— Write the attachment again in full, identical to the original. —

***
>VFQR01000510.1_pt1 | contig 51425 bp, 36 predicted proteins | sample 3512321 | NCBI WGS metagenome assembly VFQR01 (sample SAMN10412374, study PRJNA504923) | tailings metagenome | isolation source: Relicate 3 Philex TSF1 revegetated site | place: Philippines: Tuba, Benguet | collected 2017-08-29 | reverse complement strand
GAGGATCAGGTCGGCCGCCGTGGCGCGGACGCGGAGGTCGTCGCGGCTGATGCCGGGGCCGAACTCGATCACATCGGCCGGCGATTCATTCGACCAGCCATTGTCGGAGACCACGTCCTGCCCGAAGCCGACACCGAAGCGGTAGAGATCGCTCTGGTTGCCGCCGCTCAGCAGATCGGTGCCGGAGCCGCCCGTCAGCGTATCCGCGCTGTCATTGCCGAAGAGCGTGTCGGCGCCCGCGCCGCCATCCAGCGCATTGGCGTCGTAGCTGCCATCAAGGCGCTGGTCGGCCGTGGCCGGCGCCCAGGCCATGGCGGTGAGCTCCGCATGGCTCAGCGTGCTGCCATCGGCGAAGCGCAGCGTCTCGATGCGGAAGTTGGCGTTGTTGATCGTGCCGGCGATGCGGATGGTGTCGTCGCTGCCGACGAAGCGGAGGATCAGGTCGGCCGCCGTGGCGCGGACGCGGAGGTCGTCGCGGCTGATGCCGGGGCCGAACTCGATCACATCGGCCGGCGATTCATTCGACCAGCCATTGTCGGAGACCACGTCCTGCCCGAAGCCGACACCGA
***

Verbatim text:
>VFQR01000510.1_pt1 | contig 51425 bp, 36 predicted proteins | sample 3512321 | NCBI WGS metagenome assembly VFQR01 (sample SAMN10412374, study PRJNA504923) | tailings metagenome | isolation source: Relicate 3 Philex TSF1 revegetated site | place: Philippines: Tuba, Benguet | collected 2017-08-29 | reverse complement strand
GAGGATCAGGTCGGCCGCCGTGGCGCGGACGCGGAGGTCGTCGCGGCTGATGCCGGGGCCGAACTCGATCACATCGGCCGGCGATTCATTCGACCAGCCATTGTCGGAGACCACGTCCTGCCCGAAGCCGACACCGAAGCGGTAGAGATCGCTCTGGTTGCCGCCGCTCAGCAGATCGGTGCCGGAGCCGCCCGTCAGCGTATCCGCGCTGTCATTGCCGAAGAGCGTGTCGGCGCCCGCGCCGCCATCCAGCGCATTGGCGTCGTAGCTGCCATCAAGGCGCTGGTCGGCCGTGGCCGGCGCCCAGGCCATGGCGGTGAGCTCCGCATGGCTCAGCGTGCTGCCATCGGCGAAGCGCAGCGTCTCGATGCGGAAGTTGGCGTTGTTGATCGTGCCGGCGATGCGGATGGTGTCGTCGCTGCCGACGAAGCGGAGGATCAGGTCGGCCGCCGTGGCGCGGACGCGGAGGTCGTCGCGGCTGATGCCGGGGCCGAACTCGATCACATCGGCCGGCGATTCATTCGACCAGCCATTGTCGGAGACCACGTCCTGCCCGAAGCCGACACCGA